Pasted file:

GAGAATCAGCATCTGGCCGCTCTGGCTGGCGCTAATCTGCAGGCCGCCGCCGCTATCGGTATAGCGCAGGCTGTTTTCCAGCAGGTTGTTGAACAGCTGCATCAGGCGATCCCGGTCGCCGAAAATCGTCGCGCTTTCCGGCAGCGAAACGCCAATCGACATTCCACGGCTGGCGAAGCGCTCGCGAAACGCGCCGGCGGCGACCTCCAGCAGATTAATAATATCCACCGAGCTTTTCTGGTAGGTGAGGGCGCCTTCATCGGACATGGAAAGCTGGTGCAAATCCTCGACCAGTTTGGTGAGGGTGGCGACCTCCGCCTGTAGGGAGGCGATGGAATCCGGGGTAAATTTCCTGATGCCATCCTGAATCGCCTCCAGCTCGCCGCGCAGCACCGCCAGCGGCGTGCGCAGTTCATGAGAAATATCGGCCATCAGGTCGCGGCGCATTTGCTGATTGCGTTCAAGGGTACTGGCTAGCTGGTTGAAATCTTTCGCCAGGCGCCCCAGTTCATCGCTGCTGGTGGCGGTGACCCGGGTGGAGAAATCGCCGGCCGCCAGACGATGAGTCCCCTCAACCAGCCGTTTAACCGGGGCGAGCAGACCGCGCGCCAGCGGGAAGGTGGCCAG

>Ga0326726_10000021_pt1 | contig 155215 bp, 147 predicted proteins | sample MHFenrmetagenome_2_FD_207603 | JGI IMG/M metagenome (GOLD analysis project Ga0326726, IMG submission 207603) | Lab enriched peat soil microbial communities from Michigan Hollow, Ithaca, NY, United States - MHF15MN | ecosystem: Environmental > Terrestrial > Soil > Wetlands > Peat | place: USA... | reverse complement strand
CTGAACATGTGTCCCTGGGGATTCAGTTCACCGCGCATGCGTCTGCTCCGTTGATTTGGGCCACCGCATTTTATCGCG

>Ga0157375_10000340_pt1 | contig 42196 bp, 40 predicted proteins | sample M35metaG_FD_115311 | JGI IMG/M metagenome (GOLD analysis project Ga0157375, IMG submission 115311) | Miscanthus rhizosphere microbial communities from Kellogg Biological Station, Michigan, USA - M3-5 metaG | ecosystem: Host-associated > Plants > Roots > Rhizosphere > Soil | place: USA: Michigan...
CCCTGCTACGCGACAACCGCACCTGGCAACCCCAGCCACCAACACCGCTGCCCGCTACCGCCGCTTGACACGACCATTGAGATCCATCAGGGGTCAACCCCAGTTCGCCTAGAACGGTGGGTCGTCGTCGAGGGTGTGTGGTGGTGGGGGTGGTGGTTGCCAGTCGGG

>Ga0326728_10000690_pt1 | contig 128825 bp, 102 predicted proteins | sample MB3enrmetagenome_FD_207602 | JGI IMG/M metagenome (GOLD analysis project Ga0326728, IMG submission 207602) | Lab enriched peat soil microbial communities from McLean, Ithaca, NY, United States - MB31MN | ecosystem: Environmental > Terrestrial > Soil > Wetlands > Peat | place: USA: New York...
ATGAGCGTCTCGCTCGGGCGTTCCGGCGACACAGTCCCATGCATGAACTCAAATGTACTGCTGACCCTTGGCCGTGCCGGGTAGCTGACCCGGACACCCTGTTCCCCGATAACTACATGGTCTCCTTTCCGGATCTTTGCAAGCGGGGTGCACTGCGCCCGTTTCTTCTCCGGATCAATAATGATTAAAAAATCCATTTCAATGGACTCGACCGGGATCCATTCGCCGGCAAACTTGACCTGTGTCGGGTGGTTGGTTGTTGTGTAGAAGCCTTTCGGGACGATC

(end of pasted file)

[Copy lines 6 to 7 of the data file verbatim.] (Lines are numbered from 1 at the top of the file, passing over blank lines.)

>Ga0326728_10000690_pt1 | contig 128825 bp, 102 predicted proteins | sample MB3enrmetagenome_FD_207602 | JGI IMG/M metagenome (GOLD analysis project Ga0326728, IMG submission 207602) | Lab enriched peat soil microbial communities from McLean, Ithaca, NY, United States - MB31MN | ecosystem: Environmental > Terrestrial > Soil > Wetlands > Peat | place: USA: New York...
ATGAGCGTCTCGCTCGGGCGTTCCGGCGACACAGTCCCATGCATGAACTCAAATGTACTGCTGACCCTTGGCCGTGCCGGGTAGCTGACCCGGACACCCTGTTCCCCGATAACTACATGGTCTCCTTTCCGGATCTTTGCAAGCGGGGTGCACTGCGCCCGTTTCTTCTCCGGATCAATAATGATTAAAAAATCCATTTCAATGGACTCGACCGGGATCCATTCGCCGGCAAACTTGACCTGTGTCGGGTGGTTGGTTGTTGTGTAGAAGCCTTTCGGGACGATC